Readers' eye movements were monitored as they read sentences in which two noun phrases or two independent clauses were connected by the word or (NP-coordination and S-coordination, respectively). The word either could be present or absent earlier in the sentence. When either was present, the material immediately following or was read more quickly, across both sentence types. In addition, there was evidence that readers misanalyzed the S-coordination structure as an NP-coordination structure only when either was absent. The authors interpret the results as indicating that the word either enabled readers to predict the arrival of a coordination structure; this predictive activation facilitated processing of this structure when it ultimately arrived, and in the case of S-coordination sentences, enabled readers to avoid the incorrect NP-coordination analysis. The authors argue that these results support parsing theories according to which the parser can build predictable syntactic structure before encountering the corresponding lexical input.
Language processing in the natural world,
The authors argue that a more complete understanding of how people produce and comprehend language will require investigating real-time spoken-language processing in natural tasks, including those that require goal-oriented unscripted conversation. One promising methodology for such studies is monitoring eye movements as speakers and listeners perform natural tasks. Three lines of research that adopt this approach are reviewed: (i) spoken word recognition in continuous speech, (ii) reference resolution in real-world contexts, and (iii) real-time language processing in interactive conversation. In each domain, results emerge that provide insights which would otherwise be difficult to obtain. These results extend and, in some cases, challenge standard assumptions about language processing.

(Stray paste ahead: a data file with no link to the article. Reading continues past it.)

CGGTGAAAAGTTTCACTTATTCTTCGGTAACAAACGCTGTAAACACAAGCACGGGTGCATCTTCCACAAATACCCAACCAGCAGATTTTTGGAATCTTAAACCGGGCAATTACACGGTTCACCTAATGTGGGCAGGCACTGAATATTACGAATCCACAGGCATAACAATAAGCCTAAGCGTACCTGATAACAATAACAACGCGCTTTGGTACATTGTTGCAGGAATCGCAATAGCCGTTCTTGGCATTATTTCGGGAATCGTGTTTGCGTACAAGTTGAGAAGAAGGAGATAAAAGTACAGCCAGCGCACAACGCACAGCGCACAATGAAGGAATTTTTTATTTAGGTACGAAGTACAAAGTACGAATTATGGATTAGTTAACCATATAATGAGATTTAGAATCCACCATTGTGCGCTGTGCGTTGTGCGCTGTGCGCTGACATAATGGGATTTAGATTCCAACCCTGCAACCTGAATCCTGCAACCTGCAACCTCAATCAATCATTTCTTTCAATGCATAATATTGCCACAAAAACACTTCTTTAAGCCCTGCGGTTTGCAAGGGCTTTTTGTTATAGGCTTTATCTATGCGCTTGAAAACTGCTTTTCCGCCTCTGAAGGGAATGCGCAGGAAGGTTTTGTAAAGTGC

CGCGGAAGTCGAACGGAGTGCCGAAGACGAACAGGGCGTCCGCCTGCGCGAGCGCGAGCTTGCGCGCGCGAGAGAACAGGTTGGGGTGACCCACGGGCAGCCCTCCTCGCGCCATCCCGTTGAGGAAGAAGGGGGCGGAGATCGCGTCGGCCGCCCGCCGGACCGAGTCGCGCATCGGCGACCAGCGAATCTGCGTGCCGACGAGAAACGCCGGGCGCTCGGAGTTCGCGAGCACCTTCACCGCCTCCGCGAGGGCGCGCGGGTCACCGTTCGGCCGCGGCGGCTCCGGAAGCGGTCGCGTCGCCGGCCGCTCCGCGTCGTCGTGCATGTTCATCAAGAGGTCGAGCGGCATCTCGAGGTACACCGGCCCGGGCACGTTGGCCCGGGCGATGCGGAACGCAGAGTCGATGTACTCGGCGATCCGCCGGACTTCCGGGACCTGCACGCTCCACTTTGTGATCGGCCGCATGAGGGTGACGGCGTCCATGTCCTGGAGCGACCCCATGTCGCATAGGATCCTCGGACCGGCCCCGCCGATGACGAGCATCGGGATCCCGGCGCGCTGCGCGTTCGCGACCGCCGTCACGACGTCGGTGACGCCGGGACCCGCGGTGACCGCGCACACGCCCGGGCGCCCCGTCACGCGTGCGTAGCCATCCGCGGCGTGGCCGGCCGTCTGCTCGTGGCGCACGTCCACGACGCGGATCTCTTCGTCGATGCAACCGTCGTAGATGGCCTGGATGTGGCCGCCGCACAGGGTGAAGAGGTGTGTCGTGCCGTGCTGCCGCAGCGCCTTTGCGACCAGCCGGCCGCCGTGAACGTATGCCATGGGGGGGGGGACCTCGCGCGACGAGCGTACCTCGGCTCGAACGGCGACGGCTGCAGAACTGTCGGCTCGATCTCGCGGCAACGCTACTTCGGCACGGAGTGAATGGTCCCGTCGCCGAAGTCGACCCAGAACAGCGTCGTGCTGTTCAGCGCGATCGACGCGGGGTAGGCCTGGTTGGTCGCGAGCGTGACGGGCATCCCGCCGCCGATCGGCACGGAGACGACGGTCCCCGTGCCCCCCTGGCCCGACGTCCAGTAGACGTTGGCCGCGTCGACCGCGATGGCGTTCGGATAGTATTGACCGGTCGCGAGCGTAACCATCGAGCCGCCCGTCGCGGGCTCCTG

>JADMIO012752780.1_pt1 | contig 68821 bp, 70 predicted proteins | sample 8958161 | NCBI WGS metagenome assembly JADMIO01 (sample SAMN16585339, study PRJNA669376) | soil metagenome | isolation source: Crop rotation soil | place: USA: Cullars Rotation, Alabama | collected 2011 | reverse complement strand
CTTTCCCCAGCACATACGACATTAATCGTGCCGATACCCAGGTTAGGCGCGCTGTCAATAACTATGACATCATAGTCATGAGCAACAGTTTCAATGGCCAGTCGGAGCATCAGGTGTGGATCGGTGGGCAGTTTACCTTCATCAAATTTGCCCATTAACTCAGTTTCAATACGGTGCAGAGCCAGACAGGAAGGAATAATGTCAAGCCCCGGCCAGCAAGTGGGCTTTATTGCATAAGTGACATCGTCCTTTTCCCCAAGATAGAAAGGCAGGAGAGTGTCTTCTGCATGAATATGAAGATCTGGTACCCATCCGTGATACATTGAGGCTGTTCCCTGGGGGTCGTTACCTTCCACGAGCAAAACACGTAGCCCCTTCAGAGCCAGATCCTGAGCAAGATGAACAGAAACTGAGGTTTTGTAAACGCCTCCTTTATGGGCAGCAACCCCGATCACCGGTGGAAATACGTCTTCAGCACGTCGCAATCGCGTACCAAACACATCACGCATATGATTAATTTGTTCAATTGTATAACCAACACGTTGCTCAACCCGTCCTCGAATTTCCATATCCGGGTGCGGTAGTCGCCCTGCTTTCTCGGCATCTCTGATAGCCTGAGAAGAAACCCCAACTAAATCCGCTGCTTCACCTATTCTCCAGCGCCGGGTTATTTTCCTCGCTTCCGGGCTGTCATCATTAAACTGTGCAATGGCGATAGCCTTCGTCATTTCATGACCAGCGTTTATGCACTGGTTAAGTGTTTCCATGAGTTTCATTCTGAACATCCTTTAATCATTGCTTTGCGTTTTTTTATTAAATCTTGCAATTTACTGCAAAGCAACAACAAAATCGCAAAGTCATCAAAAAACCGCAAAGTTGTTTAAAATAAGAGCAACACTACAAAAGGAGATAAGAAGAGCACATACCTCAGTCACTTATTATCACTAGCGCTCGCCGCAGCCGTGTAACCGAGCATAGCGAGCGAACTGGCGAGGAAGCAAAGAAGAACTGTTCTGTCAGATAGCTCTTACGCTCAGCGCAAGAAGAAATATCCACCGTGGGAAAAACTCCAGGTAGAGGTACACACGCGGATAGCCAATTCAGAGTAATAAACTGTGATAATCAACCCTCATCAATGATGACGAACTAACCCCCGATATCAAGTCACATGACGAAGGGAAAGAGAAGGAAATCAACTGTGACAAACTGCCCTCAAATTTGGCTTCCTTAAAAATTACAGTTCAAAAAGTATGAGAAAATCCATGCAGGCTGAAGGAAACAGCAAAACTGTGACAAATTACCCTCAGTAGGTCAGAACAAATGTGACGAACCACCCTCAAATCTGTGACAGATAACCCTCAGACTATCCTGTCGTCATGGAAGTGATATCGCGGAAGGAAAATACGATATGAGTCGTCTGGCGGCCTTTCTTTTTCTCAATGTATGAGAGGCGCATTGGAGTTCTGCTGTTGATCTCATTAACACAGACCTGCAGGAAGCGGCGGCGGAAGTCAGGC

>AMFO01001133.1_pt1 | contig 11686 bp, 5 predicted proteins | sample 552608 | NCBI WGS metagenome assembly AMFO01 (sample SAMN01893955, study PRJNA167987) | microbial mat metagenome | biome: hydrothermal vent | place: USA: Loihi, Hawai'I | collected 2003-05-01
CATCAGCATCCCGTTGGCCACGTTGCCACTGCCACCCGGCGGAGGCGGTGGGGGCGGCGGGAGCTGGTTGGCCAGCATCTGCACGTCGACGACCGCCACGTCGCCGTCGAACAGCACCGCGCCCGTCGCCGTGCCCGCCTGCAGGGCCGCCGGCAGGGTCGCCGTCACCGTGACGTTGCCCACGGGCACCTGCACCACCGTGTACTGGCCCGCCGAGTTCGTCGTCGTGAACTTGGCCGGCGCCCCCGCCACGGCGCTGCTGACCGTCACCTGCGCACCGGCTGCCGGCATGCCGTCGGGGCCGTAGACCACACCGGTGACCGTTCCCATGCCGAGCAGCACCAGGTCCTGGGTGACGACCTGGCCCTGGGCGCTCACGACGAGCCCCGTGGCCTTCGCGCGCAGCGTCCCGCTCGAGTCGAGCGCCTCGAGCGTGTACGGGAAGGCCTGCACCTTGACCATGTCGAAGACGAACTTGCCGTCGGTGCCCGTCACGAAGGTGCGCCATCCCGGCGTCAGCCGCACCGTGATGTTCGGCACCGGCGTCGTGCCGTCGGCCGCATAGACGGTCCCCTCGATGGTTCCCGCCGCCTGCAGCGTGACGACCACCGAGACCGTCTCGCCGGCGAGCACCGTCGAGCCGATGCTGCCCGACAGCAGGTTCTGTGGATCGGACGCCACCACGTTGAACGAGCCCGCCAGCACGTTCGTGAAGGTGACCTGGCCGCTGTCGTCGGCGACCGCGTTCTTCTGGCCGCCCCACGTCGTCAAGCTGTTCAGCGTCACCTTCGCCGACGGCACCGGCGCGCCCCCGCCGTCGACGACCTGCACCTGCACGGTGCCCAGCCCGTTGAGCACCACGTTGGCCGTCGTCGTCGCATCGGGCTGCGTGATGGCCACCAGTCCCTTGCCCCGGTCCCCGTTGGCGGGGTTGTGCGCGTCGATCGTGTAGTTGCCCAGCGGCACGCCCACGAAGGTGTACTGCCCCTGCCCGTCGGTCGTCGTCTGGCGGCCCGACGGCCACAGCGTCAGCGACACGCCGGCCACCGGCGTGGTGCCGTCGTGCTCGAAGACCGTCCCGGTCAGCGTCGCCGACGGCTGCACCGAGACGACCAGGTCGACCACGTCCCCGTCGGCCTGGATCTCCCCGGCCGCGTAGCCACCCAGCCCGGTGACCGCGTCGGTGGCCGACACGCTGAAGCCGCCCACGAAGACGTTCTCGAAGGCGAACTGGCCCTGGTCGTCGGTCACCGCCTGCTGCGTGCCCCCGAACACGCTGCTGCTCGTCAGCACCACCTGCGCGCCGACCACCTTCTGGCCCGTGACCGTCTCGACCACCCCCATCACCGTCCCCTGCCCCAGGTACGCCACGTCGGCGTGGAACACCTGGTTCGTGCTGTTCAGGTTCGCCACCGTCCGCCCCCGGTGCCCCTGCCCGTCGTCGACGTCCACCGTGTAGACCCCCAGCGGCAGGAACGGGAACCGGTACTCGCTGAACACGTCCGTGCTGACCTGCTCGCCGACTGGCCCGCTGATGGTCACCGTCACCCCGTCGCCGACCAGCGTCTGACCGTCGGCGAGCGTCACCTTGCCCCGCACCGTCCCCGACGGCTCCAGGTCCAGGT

Integration of visual and linguistic information in spoken language comprehension,
Alignment of eye movements and spoken language for semantic image understanding,
Extracting meaning from images is a challenging task that has generated much interest in recent years. In domains such as medicine, image understanding requires special expertise. Experts' eye movements can act as pointers to important image regions, while their accompanying spoken lan- guage descriptions, informed by their knowledge and experience, call attention to the concepts and features associated with those regions. In this paper, we apply an unsupervised alignment technique, widely used in machine translation to align parallel corpora, to align observers' eye movements with the verbal narrations they produce while examining an image. The resulting alignments can then be used to create a database of low-level image features and high-level semantic annotations correspond- ing to perceptually important image regions. Such a database can in turn be used to automatically annotate new images. Initial results demonstrate the feasibility of a framework that draws on rec- ognized bitext alignment algorithms for performing unsupervised automatic semantic annotation of image regions. Planned enhancements to the methods are also discussed.